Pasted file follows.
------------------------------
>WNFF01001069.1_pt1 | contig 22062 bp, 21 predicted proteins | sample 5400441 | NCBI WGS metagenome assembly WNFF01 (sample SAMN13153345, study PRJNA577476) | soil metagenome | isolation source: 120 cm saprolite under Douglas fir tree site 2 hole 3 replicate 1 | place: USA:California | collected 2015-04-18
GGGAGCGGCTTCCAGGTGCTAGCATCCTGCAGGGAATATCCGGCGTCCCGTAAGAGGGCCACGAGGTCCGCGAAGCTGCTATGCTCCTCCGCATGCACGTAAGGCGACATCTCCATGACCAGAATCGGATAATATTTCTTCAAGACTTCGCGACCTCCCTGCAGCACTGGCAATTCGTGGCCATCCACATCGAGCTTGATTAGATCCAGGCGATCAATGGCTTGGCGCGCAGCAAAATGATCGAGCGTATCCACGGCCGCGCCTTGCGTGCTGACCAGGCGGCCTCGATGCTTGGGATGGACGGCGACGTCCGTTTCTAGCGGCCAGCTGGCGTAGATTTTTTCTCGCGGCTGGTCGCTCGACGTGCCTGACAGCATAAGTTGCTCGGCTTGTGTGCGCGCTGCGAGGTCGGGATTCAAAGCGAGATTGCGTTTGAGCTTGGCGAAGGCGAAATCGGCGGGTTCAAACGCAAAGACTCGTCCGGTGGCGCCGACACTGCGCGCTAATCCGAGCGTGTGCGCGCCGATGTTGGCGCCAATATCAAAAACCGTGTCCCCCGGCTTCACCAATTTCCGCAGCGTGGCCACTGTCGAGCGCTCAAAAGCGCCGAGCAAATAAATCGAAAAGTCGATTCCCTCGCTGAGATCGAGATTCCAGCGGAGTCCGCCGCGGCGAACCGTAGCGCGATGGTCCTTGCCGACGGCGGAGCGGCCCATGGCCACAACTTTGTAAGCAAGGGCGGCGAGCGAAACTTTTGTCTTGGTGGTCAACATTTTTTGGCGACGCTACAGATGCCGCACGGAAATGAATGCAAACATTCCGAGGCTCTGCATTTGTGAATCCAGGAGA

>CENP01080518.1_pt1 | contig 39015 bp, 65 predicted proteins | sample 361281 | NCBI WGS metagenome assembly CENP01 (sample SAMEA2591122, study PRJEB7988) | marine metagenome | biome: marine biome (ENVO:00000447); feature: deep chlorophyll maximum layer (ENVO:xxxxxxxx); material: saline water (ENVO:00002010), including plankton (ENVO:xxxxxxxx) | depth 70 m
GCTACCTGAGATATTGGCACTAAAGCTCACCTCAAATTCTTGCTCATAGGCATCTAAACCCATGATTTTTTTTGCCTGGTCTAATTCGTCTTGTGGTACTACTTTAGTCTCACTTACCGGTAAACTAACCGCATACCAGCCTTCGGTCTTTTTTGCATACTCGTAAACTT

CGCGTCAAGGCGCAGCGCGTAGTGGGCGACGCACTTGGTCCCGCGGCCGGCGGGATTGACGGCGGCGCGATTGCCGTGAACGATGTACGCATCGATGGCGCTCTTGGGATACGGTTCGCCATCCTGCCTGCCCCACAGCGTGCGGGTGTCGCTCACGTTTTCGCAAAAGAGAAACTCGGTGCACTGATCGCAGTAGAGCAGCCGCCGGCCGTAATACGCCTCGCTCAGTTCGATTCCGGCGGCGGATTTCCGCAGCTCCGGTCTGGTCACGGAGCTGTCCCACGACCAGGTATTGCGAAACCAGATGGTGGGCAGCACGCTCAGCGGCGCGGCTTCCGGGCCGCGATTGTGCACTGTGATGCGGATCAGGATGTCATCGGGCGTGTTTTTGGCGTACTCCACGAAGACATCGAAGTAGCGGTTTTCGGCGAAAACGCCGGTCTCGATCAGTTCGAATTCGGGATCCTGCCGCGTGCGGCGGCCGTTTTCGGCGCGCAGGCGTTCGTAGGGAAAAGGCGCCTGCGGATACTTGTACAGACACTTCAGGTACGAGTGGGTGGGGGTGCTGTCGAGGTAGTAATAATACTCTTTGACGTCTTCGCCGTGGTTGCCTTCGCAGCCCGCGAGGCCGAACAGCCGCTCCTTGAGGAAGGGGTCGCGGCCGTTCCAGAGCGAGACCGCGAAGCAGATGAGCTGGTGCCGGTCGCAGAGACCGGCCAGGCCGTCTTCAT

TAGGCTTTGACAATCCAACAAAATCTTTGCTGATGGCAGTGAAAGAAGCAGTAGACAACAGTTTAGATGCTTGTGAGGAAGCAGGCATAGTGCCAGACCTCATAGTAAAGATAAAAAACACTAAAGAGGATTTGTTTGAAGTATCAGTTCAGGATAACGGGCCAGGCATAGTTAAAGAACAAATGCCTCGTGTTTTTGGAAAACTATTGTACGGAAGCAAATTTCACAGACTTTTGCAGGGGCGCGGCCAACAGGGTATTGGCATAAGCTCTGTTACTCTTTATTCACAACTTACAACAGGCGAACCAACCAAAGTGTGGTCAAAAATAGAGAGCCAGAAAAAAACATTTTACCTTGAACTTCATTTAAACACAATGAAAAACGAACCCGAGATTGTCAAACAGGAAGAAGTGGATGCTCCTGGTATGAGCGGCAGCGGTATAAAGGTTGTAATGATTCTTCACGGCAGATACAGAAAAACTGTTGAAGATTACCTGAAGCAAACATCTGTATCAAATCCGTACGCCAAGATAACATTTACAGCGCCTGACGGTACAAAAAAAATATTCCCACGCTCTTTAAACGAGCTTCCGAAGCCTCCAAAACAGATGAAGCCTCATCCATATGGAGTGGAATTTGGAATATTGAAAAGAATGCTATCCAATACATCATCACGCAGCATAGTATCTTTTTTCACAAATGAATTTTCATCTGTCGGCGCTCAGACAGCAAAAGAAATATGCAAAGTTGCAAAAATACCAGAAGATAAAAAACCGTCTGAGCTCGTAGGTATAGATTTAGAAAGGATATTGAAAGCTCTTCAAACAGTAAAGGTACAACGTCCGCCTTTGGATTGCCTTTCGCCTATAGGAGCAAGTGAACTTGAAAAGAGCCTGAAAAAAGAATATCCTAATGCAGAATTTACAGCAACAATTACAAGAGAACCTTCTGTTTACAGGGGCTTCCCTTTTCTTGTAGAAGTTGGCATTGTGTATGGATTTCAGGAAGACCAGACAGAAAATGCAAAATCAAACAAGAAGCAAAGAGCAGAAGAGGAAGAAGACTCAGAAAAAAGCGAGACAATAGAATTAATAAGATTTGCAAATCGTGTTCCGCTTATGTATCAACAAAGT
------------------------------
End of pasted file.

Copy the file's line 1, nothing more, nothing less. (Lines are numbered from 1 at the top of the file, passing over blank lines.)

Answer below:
>WNFF01001069.1_pt1 | contig 22062 bp, 21 predicted proteins | sample 5400441 | NCBI WGS metagenome assembly WNFF01 (sample SAMN13153345, study PRJNA577476) | soil metagenome | isolation source: 120 cm saprolite under Douglas fir tree site 2 hole 3 replicate 1 | place: USA:California | collected 2015-04-18